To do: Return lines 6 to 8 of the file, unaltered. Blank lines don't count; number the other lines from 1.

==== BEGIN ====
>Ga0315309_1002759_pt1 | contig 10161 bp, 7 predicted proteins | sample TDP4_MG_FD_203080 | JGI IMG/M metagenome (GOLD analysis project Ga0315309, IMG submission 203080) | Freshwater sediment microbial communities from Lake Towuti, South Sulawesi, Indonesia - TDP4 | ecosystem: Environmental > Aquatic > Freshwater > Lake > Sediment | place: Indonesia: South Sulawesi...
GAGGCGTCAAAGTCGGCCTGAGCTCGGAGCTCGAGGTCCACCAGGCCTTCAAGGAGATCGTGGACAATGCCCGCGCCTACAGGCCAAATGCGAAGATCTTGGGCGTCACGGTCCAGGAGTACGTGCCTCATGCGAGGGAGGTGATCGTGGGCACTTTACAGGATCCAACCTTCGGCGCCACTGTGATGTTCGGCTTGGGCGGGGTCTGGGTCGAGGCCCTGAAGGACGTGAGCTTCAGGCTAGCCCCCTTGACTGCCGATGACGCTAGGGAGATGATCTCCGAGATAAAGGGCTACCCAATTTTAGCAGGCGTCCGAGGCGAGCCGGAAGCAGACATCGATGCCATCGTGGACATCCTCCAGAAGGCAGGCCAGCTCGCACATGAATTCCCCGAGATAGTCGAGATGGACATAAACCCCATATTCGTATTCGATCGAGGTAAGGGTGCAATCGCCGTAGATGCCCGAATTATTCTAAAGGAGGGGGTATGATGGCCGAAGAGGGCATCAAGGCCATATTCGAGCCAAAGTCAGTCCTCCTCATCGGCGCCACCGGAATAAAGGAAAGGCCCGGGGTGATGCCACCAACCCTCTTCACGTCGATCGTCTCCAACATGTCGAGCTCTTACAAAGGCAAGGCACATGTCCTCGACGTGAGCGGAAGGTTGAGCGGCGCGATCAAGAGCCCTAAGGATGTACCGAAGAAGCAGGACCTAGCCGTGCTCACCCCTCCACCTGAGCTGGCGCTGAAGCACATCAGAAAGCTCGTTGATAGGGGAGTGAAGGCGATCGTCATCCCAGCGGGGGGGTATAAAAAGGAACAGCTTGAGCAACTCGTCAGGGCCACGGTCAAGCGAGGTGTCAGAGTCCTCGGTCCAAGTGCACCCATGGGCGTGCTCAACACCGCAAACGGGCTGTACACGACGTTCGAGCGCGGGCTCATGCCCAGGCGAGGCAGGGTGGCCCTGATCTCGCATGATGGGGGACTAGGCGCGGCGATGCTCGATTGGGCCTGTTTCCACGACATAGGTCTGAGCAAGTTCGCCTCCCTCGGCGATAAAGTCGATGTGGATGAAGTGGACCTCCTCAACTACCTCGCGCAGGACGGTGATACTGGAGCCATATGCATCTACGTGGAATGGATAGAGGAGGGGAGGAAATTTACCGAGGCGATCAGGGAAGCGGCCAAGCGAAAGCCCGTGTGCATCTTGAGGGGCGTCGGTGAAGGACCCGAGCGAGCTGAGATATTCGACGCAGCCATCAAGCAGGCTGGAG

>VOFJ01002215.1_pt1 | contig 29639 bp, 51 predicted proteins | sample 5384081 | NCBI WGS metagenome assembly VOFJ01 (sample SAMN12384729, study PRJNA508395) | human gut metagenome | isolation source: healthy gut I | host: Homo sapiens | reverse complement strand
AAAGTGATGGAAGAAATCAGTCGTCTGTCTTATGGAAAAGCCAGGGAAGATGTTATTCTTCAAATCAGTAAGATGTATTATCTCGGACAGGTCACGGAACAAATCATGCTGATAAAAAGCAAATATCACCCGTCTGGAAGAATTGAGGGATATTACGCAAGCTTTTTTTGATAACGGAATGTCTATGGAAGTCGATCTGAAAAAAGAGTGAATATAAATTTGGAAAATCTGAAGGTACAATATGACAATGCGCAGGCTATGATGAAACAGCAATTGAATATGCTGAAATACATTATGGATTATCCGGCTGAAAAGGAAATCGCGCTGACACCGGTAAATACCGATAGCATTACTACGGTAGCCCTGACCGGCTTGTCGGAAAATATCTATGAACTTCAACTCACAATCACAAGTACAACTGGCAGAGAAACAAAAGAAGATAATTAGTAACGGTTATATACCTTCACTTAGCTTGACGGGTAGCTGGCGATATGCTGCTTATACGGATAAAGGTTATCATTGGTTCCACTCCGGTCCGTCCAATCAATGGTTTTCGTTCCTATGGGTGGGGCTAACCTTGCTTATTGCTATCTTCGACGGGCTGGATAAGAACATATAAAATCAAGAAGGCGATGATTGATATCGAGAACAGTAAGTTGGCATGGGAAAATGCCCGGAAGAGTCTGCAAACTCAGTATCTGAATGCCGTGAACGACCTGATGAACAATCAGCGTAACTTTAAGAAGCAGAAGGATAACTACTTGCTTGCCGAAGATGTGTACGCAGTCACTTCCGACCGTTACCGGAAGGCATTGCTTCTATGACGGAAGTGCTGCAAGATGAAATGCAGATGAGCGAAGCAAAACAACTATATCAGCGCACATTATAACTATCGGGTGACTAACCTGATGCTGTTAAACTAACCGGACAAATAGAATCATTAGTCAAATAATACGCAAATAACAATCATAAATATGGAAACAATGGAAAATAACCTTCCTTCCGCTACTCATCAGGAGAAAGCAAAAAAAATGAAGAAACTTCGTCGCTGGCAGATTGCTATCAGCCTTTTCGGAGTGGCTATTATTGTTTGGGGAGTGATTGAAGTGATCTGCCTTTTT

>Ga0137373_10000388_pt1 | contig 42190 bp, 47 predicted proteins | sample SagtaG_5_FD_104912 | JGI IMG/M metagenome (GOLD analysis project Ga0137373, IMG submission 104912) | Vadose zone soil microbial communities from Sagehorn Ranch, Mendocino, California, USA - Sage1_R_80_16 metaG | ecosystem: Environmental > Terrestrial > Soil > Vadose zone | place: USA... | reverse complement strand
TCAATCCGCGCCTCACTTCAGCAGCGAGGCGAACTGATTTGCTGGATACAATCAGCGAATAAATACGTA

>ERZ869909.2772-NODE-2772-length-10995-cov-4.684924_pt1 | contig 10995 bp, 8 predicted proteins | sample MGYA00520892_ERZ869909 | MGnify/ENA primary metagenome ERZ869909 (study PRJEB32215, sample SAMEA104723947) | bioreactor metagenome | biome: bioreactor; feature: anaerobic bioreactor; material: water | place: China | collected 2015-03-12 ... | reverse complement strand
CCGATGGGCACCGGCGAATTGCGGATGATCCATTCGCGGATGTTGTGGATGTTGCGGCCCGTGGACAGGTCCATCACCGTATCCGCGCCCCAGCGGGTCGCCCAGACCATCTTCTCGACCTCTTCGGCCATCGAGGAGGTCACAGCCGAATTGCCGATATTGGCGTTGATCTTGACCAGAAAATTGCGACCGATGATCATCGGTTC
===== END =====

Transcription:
TCAATCCGCGCCTCACTTCAGCAGCGAGGCGAACTGATTTGCTGGATACAATCAGCGAATAAATACGTA

>ERZ869909.2772-NODE-2772-length-10995-cov-4.684924_pt1 | contig 10995 bp, 8 predicted proteins | sample MGYA00520892_ERZ869909 | MGnify/ENA primary metagenome ERZ869909 (study PRJEB32215, sample SAMEA104723947) | bioreactor metagenome | biome: bioreactor; feature: anaerobic bioreactor; material: water | place: China | collected 2015-03-12 ... | reverse complement strand
CCGATGGGCACCGGCGAATTGCGGATGATCCATTCGCGGATGTTGTGGATGTTGCGGCCCGTGGACAGGTCCATCACCGTATCCGCGCCCCAGCGGGTCGCCCAGACCATCTTCTCGACCTCTTCGGCCATCGAGGAGGTCACAGCCGAATTGCCGATATTGGCGTTGATCTTGACCAGAAAATTGCGACCGATGATCATCGGTTC